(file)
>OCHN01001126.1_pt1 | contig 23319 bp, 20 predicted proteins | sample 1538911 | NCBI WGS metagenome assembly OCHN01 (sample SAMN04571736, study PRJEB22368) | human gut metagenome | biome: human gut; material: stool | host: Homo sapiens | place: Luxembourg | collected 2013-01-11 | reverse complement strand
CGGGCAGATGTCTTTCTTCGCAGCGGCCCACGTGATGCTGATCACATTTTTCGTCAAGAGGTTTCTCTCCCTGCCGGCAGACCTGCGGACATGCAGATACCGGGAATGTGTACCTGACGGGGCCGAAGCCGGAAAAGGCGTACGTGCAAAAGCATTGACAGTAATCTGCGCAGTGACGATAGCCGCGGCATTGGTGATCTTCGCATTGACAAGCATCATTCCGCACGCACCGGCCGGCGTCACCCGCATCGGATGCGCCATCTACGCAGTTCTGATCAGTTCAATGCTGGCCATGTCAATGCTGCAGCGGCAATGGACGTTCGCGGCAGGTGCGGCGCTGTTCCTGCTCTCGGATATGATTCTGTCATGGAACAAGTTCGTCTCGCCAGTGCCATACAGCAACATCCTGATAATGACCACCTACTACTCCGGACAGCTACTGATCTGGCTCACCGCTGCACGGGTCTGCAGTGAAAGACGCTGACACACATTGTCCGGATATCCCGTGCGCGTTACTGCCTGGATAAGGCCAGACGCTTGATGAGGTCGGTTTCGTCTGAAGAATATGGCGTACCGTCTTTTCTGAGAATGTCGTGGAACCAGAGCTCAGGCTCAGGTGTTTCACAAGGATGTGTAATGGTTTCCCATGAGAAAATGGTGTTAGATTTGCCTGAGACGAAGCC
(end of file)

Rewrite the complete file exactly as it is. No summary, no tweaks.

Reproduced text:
>OCHN01001126.1_pt1 | contig 23319 bp, 20 predicted proteins | sample 1538911 | NCBI WGS metagenome assembly OCHN01 (sample SAMN04571736, study PRJEB22368) | human gut metagenome | biome: human gut; material: stool | host: Homo sapiens | place: Luxembourg | collected 2013-01-11 | reverse complement strand
CGGGCAGATGTCTTTCTTCGCAGCGGCCCACGTGATGCTGATCACATTTTTCGTCAAGAGGTTTCTCTCCCTGCCGGCAGACCTGCGGACATGCAGATACCGGGAATGTGTACCTGACGGGGCCGAAGCCGGAAAAGGCGTACGTGCAAAAGCATTGACAGTAATCTGCGCAGTGACGATAGCCGCGGCATTGGTGATCTTCGCATTGACAAGCATCATTCCGCACGCACCGGCCGGCGTCACCCGCATCGGATGCGCCATCTACGCAGTTCTGATCAGTTCAATGCTGGCCATGTCAATGCTGCAGCGGCAATGGACGTTCGCGGCAGGTGCGGCGCTGTTCCTGCTCTCGGATATGATTCTGTCATGGAACAAGTTCGTCTCGCCAGTGCCATACAGCAACATCCTGATAATGACCACCTACTACTCCGGACAGCTACTGATCTGGCTCACCGCTGCACGGGTCTGCAGTGAAAGACGCTGACACACATTGTCCGGATATCCCGTGCGCGTTACTGCCTGGATAAGGCCAGACGCTTGATGAGGTCGGTTTCGTCTGAAGAATATGGCGTACCGTCTTTTCTGAGAATGTCGTGGAACCAGAGCTCAGGCTCAGGTGTTTCACAAGGATGTGTAATGGTTTCCCATGAGAAAATGGTGTTAGATTTGCCTGAGACGAAGCC